#### 3.2. Axial Growth and Breakup Dynamics of Liquid Fountain

^{2}with increasing transducer setting angle ${\theta}_{T}$. Both the fountain heights increase with input power density. Over the range of ${\theta}_{T}$ examined, both the heights are regarded to be essentially invariant with the angle ${\theta}_{T}$. As shown in Figure 4b,c, respectively, the breakup frequency and the growth rate of the fountain take maximum values at 2°; the former being clearly exhibited (by sharp peaks) but the latter being indicated by the moderate hills. Figure 4c, in particular, signifies the presence of a transition range (from 4° to 6°) that demarcates the high growth-rate range (0–4°) and the low-to-negligible range (6° or higher).

#### 3.3. Time-Dependent Characteristics of Fountain Swinging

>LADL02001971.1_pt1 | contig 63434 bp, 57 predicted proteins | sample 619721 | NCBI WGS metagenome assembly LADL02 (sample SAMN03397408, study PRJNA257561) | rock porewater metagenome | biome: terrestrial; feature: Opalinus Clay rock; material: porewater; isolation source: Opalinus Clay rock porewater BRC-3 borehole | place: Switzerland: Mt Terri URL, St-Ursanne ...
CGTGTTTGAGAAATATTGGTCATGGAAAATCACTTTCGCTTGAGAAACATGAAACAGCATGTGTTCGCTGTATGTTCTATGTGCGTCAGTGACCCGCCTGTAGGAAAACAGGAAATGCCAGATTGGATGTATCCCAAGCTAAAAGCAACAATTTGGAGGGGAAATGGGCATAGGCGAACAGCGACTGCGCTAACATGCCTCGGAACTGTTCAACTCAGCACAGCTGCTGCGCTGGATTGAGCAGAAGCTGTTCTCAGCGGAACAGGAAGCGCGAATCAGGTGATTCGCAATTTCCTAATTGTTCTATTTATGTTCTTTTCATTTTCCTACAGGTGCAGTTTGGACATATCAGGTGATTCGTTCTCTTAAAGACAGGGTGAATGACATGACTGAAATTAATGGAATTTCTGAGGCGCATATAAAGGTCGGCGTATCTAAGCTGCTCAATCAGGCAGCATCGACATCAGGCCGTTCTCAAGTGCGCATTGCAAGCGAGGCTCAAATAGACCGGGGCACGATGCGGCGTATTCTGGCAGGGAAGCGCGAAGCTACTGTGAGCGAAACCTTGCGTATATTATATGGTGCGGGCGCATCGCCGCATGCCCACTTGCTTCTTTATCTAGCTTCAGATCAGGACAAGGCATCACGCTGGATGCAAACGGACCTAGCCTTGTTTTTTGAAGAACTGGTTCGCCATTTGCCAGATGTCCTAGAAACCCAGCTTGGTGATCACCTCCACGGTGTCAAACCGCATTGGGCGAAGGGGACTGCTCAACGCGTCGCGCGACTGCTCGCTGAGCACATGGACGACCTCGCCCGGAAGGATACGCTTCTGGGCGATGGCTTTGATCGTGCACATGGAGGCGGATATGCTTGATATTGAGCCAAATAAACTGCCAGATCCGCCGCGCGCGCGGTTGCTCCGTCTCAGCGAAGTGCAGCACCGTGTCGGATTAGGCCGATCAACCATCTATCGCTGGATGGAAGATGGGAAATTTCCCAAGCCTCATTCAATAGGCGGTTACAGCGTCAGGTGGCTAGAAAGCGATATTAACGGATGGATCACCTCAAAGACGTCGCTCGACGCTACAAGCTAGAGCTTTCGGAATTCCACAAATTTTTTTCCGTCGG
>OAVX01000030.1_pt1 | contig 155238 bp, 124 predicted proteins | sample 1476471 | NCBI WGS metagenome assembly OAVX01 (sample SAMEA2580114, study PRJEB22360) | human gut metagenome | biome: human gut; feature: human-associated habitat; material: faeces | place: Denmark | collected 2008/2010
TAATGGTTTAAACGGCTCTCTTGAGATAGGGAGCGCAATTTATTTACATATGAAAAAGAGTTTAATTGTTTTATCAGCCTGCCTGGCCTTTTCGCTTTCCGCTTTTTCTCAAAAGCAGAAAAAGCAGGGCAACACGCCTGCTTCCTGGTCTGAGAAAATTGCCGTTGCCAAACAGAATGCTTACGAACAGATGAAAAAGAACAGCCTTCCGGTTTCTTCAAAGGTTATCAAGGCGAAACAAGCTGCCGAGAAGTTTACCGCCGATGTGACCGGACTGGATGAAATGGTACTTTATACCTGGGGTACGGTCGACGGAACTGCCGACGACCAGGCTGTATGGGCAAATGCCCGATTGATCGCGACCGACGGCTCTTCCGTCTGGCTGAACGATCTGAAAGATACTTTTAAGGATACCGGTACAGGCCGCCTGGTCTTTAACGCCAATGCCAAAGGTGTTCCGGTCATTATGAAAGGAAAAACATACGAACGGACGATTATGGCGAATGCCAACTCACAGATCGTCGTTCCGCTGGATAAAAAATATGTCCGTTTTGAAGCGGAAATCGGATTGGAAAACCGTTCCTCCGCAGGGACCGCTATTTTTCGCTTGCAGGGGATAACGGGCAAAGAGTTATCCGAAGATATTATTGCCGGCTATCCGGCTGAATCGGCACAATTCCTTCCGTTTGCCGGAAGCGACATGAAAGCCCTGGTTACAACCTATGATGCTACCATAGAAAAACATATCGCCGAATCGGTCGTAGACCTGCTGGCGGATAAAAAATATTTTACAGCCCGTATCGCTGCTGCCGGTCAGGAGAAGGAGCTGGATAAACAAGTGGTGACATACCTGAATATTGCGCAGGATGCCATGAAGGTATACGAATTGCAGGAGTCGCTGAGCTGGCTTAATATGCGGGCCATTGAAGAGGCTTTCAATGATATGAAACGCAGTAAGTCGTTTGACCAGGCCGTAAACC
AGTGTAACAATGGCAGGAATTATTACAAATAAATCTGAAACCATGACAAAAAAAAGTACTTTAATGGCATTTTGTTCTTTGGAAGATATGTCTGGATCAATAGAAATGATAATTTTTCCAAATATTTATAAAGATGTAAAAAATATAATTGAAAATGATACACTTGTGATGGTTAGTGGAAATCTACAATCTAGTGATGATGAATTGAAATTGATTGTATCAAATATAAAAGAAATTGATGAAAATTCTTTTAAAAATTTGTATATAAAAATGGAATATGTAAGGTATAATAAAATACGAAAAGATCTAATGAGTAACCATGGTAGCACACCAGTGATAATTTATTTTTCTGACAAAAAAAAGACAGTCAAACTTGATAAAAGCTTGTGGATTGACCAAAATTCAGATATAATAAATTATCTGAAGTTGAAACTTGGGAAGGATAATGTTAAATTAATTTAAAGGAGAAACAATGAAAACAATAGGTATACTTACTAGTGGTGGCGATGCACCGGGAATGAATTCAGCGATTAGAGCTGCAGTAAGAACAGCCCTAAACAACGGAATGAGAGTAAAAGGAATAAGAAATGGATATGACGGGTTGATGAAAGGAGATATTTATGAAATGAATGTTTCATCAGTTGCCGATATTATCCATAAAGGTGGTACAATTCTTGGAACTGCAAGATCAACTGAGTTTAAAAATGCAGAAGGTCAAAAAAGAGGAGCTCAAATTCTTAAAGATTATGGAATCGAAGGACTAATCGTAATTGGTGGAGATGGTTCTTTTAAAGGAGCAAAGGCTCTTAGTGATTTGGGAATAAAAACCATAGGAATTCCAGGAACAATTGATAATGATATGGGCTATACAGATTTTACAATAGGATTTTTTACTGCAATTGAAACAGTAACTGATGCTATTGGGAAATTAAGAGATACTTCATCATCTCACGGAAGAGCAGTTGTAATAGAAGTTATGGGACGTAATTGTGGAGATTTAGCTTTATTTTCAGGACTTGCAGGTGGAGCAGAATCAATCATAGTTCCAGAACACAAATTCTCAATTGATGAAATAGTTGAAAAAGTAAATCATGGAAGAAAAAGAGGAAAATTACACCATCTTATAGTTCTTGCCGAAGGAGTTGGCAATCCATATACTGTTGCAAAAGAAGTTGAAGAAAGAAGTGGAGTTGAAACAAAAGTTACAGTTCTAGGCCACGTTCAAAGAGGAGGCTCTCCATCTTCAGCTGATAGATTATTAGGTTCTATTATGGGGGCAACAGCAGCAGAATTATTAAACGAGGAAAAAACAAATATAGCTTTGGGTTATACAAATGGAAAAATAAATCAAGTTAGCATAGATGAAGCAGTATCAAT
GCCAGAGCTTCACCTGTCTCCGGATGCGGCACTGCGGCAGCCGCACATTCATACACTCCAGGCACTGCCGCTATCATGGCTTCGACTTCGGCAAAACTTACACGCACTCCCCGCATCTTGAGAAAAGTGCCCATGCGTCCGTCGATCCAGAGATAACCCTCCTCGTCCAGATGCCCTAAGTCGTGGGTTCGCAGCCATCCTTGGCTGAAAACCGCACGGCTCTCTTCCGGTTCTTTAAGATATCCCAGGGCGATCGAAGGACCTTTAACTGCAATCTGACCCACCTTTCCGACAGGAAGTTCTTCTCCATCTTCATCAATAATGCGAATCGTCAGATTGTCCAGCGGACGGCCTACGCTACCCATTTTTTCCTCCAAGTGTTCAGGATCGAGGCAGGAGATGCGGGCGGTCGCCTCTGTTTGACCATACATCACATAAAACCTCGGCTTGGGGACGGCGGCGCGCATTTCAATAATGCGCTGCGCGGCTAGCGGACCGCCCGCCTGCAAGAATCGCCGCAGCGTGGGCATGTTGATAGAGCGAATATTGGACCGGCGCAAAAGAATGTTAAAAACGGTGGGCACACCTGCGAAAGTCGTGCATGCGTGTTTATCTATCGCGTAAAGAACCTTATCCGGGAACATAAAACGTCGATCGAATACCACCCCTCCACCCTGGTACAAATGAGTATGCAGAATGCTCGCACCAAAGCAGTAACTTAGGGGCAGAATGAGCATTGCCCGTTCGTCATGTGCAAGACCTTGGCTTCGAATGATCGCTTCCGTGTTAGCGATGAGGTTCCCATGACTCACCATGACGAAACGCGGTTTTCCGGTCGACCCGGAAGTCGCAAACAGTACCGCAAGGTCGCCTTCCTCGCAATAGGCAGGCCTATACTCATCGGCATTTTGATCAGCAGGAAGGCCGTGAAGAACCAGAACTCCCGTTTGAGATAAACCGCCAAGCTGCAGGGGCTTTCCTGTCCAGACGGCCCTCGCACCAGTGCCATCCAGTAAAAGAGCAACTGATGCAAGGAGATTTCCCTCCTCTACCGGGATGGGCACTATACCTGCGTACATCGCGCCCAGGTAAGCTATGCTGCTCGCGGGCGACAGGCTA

^{2}, time variations of the (net) fountain inclined angle ${\theta}_{F}$ along with the associated mist spreading detected. The position of red triangles in the figure specifies the moment (and the angle) of mist generation; the size of each triangle signifies the amount of atomization—judged to be either small or large, limited by the visual information only (see the inset images). While the fountain oscillations in ${\theta}_{F}$ are occasionally disrupted by tip-separated drops for ${\theta}_{T}=$ 2°, the quasi-periodicity in the ${\theta}_{F}$ variation over time is still evident. Regarding the atomization, it is mostly triggered in cycle as the fountain inclined angle is shifted from positive to negative in the 0° ± 5° range; particularly noticeable is multiple, sequential occurrence of misting (regarded as a single event) when the amplitude of oscillations in ${\theta}_{F}$ is larger. For the larger ${\theta}_{T}=$ 5°, the fountain is no longer directly disturbed by the separated falling drops. In comparison to the smaller ${\theta}_{T}$, the amplitude of ${\theta}_{F}$ oscillations, the angular range of triggering atomization, and more importantly/drastically, the degree of occurrence as well as the amount of atomization will all decrease. In addition, during one swing cycle, essentially only one-time mist generation can be detected.